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Felix MENDELSSOHN (1809-1847)
Violin Concerto in E minor, Op.64 (1845) [24:47]
Niels Wilhelm GADE (1817-1890)
Violin Concerto in D minor, Op.56 (1880) [26:53]
Thomas Albertus Irnberger (violin)
Jerusalem Symphony Orchestra/Doron Salomon
rec. January 2015, Henry Crown Auditorium, Jerusalem
GRAMOLA 99075 SACD [51:45]

The coupling is appropriate and historically interesting. Due to illness Mendelssohn‘s place as conductor of the world premiere of his E minor concerto was taken by Niels Gade, his understudy with the Gewandhaus Orchestra in Leipzig. On Mendelssohn’s death, Gade was to replace him as the orchestra’s principal conductor. So there is a certain piquancy in conjoining the two concertos in this way.

Gramola notes that the Mendelssohn is performed in the ‘second edition of 1845’, which is another way of saying that it’s the standard edition; the first edition involved significant divergences from the way the work is heard these days.

I’ve enjoyed listening to Irnberger’s recordings before, and invariably find him a gutsy and committed player. He is something of a risk-taker on disc, and that’s a rarity these days. That said, I find the standard concerto the less impressive of the two. Elements of mannerism creep in – there are some decidedly off-putting scoops that are meant to exude expressive richness but tend to sound effortful and, worse, a touch predictable. At a reasonably fast basic pulse, some of the passagework bowing also sounds slightly self-satisfied, rather than sounding fully embedded into the concerto’s rhetoric. Those expressive gulps reappear in the second movement, where he leans on a couple of notes a little too much - the effect being of a kind of very wide, slow L-shaped portamento. Close miking in the finale ensures we hear every brush stroke, and in those passages where the soloist is often swept into the orchestral fabric we can hear Irnberger clearly. Orchestrally things are perfectly adequate, though there isn’t much magic in this performance.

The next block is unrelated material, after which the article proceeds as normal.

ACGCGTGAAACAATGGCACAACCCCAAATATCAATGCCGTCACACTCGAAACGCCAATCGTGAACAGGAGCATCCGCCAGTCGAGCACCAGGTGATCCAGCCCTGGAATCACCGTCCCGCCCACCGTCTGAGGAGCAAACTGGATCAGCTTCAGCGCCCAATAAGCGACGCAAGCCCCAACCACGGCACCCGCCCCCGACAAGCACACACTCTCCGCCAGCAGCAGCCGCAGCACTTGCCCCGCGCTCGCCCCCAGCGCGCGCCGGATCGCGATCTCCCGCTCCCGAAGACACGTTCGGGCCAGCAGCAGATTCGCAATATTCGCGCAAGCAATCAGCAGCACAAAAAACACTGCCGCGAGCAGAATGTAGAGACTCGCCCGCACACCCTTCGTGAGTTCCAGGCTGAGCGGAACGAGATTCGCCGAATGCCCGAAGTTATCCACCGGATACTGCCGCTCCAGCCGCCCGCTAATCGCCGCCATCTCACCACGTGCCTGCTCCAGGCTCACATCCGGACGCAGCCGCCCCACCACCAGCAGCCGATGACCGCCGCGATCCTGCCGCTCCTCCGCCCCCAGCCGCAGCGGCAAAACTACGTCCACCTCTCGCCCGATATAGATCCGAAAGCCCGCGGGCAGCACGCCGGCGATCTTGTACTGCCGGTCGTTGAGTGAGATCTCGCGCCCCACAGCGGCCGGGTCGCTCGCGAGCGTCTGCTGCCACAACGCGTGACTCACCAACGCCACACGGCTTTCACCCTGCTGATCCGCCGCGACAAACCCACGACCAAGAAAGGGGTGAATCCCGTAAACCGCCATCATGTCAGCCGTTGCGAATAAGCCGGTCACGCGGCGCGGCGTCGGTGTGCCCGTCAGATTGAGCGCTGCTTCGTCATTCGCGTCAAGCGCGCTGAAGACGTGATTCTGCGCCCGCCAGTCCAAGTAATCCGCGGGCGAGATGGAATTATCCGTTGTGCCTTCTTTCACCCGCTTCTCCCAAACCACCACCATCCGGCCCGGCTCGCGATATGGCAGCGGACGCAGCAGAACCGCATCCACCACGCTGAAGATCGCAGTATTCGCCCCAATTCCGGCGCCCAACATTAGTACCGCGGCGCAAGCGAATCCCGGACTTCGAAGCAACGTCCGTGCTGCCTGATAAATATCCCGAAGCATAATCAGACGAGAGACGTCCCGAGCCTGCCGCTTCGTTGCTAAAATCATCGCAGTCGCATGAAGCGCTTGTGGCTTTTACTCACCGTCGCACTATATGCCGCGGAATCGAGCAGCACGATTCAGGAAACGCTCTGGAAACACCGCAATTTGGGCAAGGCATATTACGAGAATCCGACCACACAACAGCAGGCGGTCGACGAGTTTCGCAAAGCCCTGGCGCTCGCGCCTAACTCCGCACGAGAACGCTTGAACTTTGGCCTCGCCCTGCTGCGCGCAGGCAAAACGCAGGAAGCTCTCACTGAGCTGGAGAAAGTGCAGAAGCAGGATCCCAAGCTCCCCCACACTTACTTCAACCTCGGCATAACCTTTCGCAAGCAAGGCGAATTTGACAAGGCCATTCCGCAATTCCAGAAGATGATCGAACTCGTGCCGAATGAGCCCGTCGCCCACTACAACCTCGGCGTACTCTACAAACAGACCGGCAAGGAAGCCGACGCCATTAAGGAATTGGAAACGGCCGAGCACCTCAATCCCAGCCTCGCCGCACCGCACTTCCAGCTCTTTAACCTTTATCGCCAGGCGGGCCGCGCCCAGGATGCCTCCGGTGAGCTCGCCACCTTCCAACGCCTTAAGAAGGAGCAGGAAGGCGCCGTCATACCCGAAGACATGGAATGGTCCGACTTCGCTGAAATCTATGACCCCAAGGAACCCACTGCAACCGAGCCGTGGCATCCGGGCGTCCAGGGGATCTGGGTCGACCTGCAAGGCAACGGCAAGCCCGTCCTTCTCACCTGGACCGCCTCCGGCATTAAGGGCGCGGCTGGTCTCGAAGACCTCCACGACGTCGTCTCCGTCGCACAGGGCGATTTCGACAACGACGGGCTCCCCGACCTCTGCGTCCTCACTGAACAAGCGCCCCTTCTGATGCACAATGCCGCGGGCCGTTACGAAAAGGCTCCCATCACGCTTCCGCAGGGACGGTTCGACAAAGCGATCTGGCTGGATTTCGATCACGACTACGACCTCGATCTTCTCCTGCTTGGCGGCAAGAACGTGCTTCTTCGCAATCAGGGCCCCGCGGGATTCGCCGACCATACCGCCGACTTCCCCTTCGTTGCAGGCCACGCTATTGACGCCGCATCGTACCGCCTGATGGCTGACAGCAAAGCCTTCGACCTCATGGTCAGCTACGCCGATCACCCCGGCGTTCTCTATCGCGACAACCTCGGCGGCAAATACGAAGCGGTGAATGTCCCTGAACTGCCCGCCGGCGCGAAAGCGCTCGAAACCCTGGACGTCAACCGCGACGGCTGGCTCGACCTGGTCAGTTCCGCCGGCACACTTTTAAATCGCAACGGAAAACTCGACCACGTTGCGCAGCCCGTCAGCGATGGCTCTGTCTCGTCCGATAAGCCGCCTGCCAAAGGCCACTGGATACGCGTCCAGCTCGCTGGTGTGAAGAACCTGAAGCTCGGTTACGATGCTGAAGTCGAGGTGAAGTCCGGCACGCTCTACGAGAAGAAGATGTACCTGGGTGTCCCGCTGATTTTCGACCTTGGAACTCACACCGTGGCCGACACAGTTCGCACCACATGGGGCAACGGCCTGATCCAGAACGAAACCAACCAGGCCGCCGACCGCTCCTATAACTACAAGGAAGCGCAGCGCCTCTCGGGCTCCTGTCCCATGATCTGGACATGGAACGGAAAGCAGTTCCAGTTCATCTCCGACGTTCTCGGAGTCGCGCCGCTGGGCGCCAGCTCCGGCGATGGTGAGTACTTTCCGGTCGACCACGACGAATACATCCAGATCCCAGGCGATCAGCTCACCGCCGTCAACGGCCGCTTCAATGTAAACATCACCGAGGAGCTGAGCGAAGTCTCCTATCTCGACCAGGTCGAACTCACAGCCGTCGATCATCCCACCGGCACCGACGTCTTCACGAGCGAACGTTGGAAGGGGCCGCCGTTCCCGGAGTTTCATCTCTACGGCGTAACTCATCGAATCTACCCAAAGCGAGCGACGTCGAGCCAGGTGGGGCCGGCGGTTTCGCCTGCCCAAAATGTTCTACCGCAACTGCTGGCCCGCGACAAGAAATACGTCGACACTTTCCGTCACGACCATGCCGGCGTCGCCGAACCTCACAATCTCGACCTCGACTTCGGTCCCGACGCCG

He sounds more comfortable in the less well-known concerto, where he unbends a little, and isn’t shadowed by the ghosts of past performances. He evinces good tonal depth, and is more inclined to dig into the string than Christina Åstrand (Dacapo 6.220562 - review), and clearly enjoys the many lyric opportunities afforded by Gade. To that end he is slower than his Dacapo competitor in the slow movement, and much slower than the old recording made by Kai Laursen on a Danacord box (DACOCD 461-470: review ~ review ~ review) in now sub-par recording quality. Nevertheless he doesn’t wallow and maintains a proper intensity of sound, playing the finale with charismatic vitality - one rather smeary episode apart. Irnberger is no stranger to Gade, having recorded the sonatas on Gramola 98867 with Edoardo Torbianelli.

Recommendation is difficult. The disc is short measure and the Mendelssohn rather surplus to requirements. The Gade recording is good, though Åstrand plays splendidly too and is just as versed in the idiom as Irnberger, having also recorded the three sonatas. In the end her couplings may decide things – concertos by Lange-Muller and Langgaard, which are too interesting to ignore.

Jonathan Woolf

 

 




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